If you haven't seen it yet, you really need to watch The Motorcycle Diaries, the brilliant movie (Spanish with English subtitles) about an eight-month motorcycle trip across South America in 1952 by two youthful Argentinean medical students, Ernesto Guevara de la Serna and Alberto Granado.
Dateline: Australia—A group of drug-sniffing police dogs in Victoria will have to be retrained after it was revealed that the animals were drilled using a packet of talcum power. “I'm sure our dogs have got very soft, nice-smelling noses at the moment,” Victorian Police Assistant Commissioner Paul Evans told ABC Online. “But they are, in fact, trained in detecting talcum powder, so that means that they will have to be retrained in detecting cocaine.” An investigation is underway to see how the cocaine sample, used for police sniffer dog training, was substituted with talcum power. The Ethical Standards Division of the Australian Federal Police, who supplied the “cocaine,” is trying to determine if the sample was stolen or if an administrative error resulted in the switch.
Seminars for Screenwriters—Saturday, June 4, marks the launch of the New Mexico Screenwriter's Series. Founders Gene Grant and Marc Calderwood hope to bring monthly seminars and extensive quarterly workshops to New Mexico's growing cabal of would-be screenwriters. How to find an agent, how to negotiate a deal and how to sell a spec script over the Internet are just a few of the topics that will be discussed in the coming months. Grant and Calderwood have recruited an impressive roster of professional film talent to run these regular educational seminars. WGA member Deborah L. Smith will helm the very first monthly program, covering the fundamentals of feature scripting. The seminar is scheduled to take place from 9:30 a.m. to 12:30 p.m. at Rio Grande Studios (6608 Gulton NE). Cost for the monthly seminar is a mere $10. Future guests will include noted Los Angeles screenwriting teacher Jim Mercurio and celebrated Chicago screenwriter Dan Decker. For more information, log on to www.nmscreenwriters.com.
A safe ride home is RAD! This past weekend the city debuted its Rapid After Dark (RAD) service, which connects entertainmaint districts along Central from Unser to Wyoming until 3 a.m. The expanded service costs just $1 to ride, and each bus is staffed with a neighborly security guard to keep your drunk ass safe. Assistant to the mayor A.J. Carian says that the city is hoping to promote local artists through "a rotating CD" that will be played on the Rapid After Dark line. If you or your band would like to be included in the project, call 768-3047, or e-mail firstname.lastname@example.org for more information.
Colleen Duffy created Devil Doll one late, smoky evening many blue moons ago with the mission of putting sex back into rock and roll. Deciding that the world of music had not heard the truth since Joan Jett and Johnny Cash, and hadn't blushed since Mae West, she grabbed her bass, a microphone and hit "record."
After Jack White made Loretta Lynn hip last year, it would appear that MCA is cashing in. However, this collection of 24 duets is an amazing display of vocal compatibility, though accompanied by more or less mediocre country instrumentation. What really stands out here is a variety of persona adoptions. As Conway professes love, cheats or leaves, Loretta coos, playfully teases or reacts with utter pain. Classic country fans, take note.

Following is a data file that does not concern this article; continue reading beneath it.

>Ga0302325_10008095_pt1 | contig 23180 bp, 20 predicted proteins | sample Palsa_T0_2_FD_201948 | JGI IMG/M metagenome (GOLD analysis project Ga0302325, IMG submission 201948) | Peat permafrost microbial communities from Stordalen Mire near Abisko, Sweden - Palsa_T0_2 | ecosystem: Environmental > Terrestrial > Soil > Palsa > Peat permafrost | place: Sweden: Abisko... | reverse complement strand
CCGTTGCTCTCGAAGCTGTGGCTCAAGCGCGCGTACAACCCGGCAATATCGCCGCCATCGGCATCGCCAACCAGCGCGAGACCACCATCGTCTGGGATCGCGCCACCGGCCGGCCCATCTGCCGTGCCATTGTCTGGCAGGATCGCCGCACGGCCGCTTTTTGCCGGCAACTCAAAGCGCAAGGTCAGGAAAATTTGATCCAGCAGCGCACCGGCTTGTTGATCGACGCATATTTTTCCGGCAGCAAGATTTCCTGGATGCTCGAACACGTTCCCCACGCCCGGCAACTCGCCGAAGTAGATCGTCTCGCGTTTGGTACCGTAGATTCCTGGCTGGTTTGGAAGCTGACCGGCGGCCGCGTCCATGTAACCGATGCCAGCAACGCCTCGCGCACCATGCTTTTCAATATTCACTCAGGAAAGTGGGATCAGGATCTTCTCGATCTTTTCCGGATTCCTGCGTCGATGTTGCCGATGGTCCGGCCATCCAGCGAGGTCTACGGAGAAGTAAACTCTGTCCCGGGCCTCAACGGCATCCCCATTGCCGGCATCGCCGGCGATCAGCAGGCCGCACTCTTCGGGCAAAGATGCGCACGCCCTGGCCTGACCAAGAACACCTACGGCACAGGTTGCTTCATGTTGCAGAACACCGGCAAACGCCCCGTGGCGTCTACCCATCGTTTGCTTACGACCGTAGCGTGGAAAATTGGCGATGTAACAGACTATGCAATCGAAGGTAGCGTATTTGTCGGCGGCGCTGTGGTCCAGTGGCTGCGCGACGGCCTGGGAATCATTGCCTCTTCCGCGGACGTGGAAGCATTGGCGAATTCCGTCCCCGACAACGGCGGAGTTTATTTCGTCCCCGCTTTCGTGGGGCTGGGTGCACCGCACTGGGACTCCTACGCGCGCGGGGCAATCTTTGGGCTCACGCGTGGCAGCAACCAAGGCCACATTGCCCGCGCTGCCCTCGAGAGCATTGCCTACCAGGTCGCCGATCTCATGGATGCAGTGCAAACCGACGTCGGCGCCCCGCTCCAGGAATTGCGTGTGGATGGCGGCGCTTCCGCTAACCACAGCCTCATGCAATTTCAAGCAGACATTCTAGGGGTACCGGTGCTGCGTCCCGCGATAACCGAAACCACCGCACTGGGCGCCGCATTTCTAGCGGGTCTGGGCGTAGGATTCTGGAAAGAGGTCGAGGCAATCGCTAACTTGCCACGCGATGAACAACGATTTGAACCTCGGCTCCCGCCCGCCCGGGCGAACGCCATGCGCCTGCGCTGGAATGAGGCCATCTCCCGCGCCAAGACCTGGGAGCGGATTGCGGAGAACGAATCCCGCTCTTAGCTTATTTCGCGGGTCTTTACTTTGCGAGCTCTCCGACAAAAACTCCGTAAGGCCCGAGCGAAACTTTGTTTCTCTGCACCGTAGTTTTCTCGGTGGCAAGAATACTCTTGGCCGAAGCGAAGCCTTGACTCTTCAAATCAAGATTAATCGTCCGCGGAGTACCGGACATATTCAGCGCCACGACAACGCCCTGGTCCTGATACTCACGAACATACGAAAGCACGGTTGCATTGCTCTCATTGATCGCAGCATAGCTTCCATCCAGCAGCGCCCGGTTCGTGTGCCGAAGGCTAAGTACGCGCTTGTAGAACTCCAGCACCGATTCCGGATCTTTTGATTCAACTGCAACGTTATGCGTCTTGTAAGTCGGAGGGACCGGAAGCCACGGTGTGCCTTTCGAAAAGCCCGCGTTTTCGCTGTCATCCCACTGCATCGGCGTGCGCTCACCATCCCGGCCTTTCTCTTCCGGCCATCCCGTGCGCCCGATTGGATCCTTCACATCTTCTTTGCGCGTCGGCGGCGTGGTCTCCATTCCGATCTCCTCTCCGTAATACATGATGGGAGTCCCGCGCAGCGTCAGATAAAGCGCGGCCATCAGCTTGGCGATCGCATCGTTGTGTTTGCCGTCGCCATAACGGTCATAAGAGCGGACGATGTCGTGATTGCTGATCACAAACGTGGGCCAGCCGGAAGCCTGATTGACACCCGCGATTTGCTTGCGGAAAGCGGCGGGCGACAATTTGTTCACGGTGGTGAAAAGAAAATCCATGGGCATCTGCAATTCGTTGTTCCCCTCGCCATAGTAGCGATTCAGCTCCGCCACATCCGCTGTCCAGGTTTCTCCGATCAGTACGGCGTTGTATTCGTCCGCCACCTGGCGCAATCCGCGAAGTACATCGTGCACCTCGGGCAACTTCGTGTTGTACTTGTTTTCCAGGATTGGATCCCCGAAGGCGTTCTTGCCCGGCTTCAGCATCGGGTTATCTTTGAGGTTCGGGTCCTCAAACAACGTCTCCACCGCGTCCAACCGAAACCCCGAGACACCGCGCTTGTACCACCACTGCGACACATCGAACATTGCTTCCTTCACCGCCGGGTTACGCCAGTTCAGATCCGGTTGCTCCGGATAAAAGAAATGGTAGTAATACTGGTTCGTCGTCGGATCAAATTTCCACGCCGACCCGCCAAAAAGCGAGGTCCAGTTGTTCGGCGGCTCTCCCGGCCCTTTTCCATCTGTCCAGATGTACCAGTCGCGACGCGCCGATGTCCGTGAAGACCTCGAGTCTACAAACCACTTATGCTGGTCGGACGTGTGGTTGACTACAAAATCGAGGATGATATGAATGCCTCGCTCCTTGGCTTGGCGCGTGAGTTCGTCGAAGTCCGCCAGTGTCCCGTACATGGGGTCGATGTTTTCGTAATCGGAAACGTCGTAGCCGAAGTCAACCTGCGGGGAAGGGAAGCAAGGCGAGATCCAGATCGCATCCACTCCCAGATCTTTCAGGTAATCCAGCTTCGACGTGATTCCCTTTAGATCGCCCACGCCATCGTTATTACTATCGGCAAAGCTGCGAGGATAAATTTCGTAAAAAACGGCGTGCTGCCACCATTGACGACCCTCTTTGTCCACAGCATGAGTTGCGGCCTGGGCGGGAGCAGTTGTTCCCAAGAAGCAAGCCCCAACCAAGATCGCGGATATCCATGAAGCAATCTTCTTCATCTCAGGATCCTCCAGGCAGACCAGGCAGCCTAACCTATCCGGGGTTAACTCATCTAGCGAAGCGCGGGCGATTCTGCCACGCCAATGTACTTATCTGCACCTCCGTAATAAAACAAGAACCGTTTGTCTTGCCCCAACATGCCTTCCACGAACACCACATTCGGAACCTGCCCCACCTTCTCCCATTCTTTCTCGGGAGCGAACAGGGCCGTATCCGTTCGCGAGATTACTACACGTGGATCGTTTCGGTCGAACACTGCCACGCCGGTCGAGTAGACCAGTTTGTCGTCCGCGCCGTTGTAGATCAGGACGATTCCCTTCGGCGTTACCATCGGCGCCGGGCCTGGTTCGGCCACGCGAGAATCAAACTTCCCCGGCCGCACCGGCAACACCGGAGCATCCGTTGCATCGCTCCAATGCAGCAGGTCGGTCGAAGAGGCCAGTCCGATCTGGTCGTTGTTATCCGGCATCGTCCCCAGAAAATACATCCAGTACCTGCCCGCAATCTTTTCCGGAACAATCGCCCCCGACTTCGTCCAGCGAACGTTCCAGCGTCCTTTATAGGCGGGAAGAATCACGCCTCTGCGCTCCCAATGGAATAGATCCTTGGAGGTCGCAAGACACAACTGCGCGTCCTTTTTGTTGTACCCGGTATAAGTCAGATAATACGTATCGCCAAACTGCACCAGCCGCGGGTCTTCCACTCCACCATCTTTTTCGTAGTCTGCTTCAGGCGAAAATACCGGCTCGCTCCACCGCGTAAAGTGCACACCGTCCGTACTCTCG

This Friday, June 3, at Trevor Lucero Studio (500 Second Street SW), Jennifer Burkley unveils her "Tylenol Room," an ambitious art installation constructed from more than half a million pills. Trippy! Burkley says the work is a meditation on loss and survival. Check it out at the reception from 5 to 8 p.m. 244-0730.
There isn't a single place on the planet where water isn't important, but here in the desert it's our lifeblood. Wetlands in our region of the country are cauldrons of fertility. In his new book, photographer and naturalist Lucian Niemeyer documents areas as diverse as Mexico's Cuatro Cienegas Basin, Arizona's San Pedro River, Utah's Escalante River, Texas' Big Bend National Park and New Mexico's own Bosque del Apache. In the process, Desert Wetlands celebrates the value and necessity of moisture in our dry-as-dust pocket of the world. Niemeyer will make an appearance on Thursday, June 23, at 7 p.m. at Page One Books (11018 Montgomery NE, 294-2026) to sign and discuss this fascinating book.
What's in a name? When I asked our waitress, “Who or what is Geezamboni?” she told me (tongue firmly planted in cheek), “It's the name of the owner's cousin's wife's dog.” Then she laughed and said she'd been given permission to say whatever she wanted when people asked about the name. But don't let it confuse you. My friends were hesitant about joining me for dinner because they thought the place must be Italian. Italian it is not, original it is.
Gazpacho is the perfect summer soup. It comes from Spain, where there are many variations in the preparation of the dish. There's even a “white” gazpacho made with almonds and white grapes, but I'll stick to the traditional version. This recipe is from a Spanish friend who lives in beautiful Seville, where this delicious chilled soup is thickened with bread. I eat a lot of gazpacho when my own crop of juicy, scrumptious tomatoes starts to ripen. It's important to use high quality tomatoes. The secret of a great gazpacho is making it a day ahead of time so all the flavors have a chance to marry. The soup tastes quite bland when first assembled, but after it rests for a day, you can adjust the flavor by adding more salt, pepper, mashed canned tomatoes or juice. Serve it icy-cold in chilled bowls and garnish with freshly made croutons. If you'd like to sample this version of the dish, I'll be doing a cooking demo/tasting at Bookworks on Rio Grande, Saturday, June 11, at 2 p.m. So come on down and try a sip.